Monday, November 29, 2010
The new new player experience
With The Shattering having added tons of new low-level content to World of Warcraft, and the new high-level content still over a week away, me and many other players rolled alts to explore the new "new player experience". I rolled a whole bunch of low level characters for comparison, and except for previously mentioned complications with the new troll starting area, the experience was quite pleasant. The low levels are more than ever a tutorial, there are even quests now that teach you how to train new skills and abilities and use them. The structure of quests is close to perfectly streamlined, you will never run into the "what should I do next?" problem; there are now even "Hero's Call" / "Warchief's Command" boards with a big quest marker prominently displayed in all cities, which based on your level and quest history send you to the appropriate quest hub.
With all that hand-holding some players tend to forget that you of course still have total freedom to stray from that given path. Just because there is a big neon arrow pointing towards the next quest hub doesn't mean you're forced to quest. Not only can you decide to go adventuring elsewhere, but there are two major activities where you aren't led to: Dungeoneering and crafting. At level 15 you get access to the Dungeon Finder, but that news isn't all that prominently displayed. And as most dungeon quests have been moved to inside the dungeons, there is very little leading you there. And there are absolutely no quests asking you to check out crafting; you'd need to stumble upon a profession trainer by accident to get explanations about that. Not only does questing not necessarily get you into dungeons, but dungeons also might mess up your questing. At level 15 I used the Dungeon Finder to run the Deadmines, Ragefire Chasm, and Wailing Caverns once each, and ended up making 4 levels; I'd basically need to delete all my current quests and use the Warchief's Command Board to find the appropriate quest hub for me. I think I'll just continue with dungeons, the new Deadmines were a lot of fun, and I want to check out the new Shadowfang Keep.
Of course while I'm discussing the "new player experience" here I'm well aware that the vast majority of the current low-level players aren't new players at all, but bored veterans waiting for Cataclysm. That leads to another interesting observation: The "Twinkability" of different classes is different. Casters don't benefit much from stat bonuses, 4 out of 5 of their stats have no influence whatsoever on damage output, and intellect has only a mediocre effect. What they would need is spellpower, but the only enchantment that gives spellpower to items under level 35 is a rare drop from Molten Core. Even a heirloom staff at level 1 gives only 1 spellpower bonus. A fully twinked mage is better than a mage in his starting gear, but not by a huge amount. Melee classes are far more twinkable. The first big difference is that their damage at low levels depends a lot on what weapon they are wielding, and a heirloom weapon or blue weapon from the AH is significantly better than what you can get from questing. And then they profit more from stat bonuses like strength and agility. Thus a fully twinked warrior or rogue is far more powerful than an untwinked version. All that is somewhat balanced, or unbalanced depending on your point of view, by the fact that a mage starts out far more powerful than a warrior or rogue, with his first ever attack doing three times the damage of the warriors first ever attack. Once twinked, the classes are more even, but there are obvious pros and contras to design class balance at maximum twink level.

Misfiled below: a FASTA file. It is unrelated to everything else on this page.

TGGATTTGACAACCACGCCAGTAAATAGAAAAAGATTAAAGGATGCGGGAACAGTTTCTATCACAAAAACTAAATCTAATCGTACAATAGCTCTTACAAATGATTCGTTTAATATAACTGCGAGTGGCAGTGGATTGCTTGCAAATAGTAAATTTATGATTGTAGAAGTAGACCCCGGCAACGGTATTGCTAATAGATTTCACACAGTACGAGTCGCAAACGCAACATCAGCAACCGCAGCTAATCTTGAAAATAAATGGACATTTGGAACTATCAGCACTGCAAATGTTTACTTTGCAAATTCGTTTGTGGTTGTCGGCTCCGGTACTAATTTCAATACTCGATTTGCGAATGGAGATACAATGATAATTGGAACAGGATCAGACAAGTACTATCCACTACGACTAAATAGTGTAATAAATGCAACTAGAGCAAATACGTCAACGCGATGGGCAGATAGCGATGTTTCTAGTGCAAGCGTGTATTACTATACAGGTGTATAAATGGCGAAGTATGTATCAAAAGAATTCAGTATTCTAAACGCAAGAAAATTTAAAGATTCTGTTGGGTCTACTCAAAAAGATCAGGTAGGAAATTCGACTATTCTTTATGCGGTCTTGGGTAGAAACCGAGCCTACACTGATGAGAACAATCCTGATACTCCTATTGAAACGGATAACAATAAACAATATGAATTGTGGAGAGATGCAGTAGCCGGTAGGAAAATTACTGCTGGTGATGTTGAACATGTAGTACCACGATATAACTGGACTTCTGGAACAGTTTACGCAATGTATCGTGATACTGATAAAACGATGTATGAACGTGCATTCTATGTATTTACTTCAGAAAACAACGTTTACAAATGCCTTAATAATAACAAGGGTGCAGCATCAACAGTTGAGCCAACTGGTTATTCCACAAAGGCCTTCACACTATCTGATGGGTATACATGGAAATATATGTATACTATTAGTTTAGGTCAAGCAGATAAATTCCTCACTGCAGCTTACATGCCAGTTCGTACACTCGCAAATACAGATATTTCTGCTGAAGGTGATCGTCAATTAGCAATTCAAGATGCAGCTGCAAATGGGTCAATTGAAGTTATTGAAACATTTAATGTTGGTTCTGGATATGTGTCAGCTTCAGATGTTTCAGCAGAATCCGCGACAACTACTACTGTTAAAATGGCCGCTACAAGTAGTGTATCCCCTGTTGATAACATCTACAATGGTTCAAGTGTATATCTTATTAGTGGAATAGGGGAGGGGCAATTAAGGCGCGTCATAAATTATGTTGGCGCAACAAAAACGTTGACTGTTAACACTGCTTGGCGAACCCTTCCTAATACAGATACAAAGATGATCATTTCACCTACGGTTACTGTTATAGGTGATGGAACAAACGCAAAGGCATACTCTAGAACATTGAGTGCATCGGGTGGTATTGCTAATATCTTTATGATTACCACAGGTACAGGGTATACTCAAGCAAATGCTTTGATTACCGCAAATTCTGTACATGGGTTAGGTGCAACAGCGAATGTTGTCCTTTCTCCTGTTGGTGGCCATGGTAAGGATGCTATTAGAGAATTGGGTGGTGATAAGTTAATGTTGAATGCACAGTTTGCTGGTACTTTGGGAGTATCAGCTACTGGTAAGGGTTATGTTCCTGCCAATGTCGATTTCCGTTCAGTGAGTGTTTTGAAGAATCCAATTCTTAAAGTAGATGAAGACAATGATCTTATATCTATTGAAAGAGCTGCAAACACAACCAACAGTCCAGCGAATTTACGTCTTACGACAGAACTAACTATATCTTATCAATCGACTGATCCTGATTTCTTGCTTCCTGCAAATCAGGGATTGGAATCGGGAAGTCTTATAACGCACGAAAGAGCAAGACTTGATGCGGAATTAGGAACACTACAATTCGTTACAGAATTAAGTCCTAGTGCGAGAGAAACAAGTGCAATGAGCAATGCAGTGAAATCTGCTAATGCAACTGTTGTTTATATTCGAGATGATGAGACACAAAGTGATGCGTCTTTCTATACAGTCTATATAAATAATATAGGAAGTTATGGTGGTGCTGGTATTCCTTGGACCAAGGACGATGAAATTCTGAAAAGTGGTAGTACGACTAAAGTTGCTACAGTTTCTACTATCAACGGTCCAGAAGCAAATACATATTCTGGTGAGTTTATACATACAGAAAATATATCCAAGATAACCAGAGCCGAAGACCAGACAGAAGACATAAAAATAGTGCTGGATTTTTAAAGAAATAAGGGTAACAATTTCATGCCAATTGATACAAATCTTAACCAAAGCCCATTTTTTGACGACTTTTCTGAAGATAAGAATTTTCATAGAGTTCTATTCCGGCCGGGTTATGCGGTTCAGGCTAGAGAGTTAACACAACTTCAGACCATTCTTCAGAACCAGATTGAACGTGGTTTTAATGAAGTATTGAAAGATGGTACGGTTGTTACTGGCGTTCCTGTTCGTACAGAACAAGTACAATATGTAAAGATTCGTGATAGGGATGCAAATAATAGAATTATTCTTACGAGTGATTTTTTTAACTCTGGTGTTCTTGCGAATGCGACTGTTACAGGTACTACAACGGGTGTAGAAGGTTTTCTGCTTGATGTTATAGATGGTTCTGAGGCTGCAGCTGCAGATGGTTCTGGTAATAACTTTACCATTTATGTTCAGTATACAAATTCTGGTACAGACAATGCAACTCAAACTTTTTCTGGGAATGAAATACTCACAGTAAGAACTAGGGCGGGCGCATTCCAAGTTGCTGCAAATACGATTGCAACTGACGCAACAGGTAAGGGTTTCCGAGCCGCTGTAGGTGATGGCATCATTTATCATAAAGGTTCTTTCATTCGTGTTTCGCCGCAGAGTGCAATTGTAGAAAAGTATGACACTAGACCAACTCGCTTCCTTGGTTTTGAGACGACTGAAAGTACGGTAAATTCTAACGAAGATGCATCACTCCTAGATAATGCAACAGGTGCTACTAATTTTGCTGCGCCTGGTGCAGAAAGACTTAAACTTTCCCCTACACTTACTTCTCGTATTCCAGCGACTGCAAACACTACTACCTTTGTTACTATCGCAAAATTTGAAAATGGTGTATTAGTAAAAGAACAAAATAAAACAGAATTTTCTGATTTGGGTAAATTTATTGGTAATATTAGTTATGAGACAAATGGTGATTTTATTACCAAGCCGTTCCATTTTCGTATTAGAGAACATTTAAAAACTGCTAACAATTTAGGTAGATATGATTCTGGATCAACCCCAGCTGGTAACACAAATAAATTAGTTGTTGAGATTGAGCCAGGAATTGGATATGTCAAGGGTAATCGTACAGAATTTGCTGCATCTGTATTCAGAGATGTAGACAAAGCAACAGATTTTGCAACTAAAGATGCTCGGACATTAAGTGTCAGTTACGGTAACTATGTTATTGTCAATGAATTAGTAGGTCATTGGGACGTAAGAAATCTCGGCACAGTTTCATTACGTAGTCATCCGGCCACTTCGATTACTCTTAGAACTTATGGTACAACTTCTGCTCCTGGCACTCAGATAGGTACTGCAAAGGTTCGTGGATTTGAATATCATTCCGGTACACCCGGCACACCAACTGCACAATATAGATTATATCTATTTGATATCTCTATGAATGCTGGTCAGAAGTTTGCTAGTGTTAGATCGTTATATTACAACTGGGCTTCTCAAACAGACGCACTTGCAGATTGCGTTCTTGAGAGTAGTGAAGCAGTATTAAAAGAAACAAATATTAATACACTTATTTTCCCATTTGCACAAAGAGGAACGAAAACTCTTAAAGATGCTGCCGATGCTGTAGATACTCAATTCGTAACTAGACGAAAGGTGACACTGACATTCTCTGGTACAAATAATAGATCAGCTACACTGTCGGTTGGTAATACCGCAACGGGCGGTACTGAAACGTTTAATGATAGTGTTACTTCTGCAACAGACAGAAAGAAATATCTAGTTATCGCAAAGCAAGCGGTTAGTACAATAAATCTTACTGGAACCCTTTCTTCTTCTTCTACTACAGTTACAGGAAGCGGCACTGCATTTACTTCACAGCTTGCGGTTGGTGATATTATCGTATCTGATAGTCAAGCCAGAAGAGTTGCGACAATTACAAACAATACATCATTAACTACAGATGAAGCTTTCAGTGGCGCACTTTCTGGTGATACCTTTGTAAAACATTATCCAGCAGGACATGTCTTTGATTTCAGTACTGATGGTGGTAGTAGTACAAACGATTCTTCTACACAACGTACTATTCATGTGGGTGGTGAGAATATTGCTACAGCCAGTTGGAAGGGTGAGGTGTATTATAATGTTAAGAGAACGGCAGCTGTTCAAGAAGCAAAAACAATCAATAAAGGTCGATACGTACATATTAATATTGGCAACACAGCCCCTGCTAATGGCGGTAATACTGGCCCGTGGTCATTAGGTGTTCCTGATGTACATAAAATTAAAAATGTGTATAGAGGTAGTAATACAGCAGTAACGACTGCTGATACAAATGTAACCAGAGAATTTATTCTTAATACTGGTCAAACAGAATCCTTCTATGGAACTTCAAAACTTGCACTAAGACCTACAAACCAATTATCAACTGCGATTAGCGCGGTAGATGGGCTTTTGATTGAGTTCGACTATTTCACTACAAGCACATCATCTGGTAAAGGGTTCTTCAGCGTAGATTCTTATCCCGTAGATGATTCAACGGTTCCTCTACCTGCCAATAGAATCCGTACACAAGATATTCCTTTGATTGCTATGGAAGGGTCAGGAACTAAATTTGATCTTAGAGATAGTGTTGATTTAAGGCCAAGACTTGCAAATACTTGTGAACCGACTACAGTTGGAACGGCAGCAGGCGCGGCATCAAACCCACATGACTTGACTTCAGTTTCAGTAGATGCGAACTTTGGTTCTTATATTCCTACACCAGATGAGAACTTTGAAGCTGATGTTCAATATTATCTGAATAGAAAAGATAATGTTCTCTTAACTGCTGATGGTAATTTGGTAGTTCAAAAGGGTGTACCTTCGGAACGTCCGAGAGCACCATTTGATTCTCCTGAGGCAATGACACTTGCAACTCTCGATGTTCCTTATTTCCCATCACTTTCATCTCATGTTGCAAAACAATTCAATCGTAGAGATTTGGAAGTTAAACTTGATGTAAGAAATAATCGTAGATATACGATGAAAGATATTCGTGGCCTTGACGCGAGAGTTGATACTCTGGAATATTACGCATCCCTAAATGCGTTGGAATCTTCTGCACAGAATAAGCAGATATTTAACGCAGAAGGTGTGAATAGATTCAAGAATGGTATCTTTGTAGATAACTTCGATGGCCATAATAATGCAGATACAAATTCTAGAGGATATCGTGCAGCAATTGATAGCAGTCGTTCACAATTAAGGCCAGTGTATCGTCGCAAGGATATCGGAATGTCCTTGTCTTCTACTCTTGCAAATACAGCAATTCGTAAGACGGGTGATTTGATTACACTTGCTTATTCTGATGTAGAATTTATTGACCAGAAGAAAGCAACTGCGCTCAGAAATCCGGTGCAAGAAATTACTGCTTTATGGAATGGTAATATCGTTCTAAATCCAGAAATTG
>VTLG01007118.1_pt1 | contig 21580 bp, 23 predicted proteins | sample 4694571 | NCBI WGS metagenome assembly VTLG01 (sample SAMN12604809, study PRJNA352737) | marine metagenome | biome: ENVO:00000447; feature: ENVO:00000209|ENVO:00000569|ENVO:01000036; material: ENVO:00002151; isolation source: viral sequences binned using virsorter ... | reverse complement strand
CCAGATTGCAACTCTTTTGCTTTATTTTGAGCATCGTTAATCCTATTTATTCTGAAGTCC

Another observation about playing a new character is at what pace he earns new abilities. In its current state, World of Warcraft's only single-role characters are damage dealers. All healers and tanks are hybrids. And while some hybrids are as good as pure dps at the level cap, they do suffer in the early levels. Not only are their spells less powerful (e.g. Smite deals less damage than Fireball), but the damage dealers get more damage spells and abilities faster. Hybrids at some levels only get spells or abilities useful for tanking or healing, which don't help at all for the soloing part. No wonder we have tank and healer shortages: A new player trying different classes for a few levels would quickly conclude that tanks and healers suck in comparison to damage dealing classes, not knowing that this balances out later.
Apart from those balancing problem, I found the new "new player experience" quite pleasurable. There are now more interesting quests and events, and even before you get your mount at level 20 there are often rides on rails (literally in Azshara) that take you to the next quest hub. For those not into questing, the Dungeon Finder makes finding a dungeon group a breeze. And Blizzard even added a bunch of mini-games, like the Plant vs. Zombie game in Hillsbrad south of Dalaran Crater. Of course, if you don't like accessibility and "theme park" MMORPGs, World of Warcraft still isn't for you. But for the average player, the low-level game is better than ever.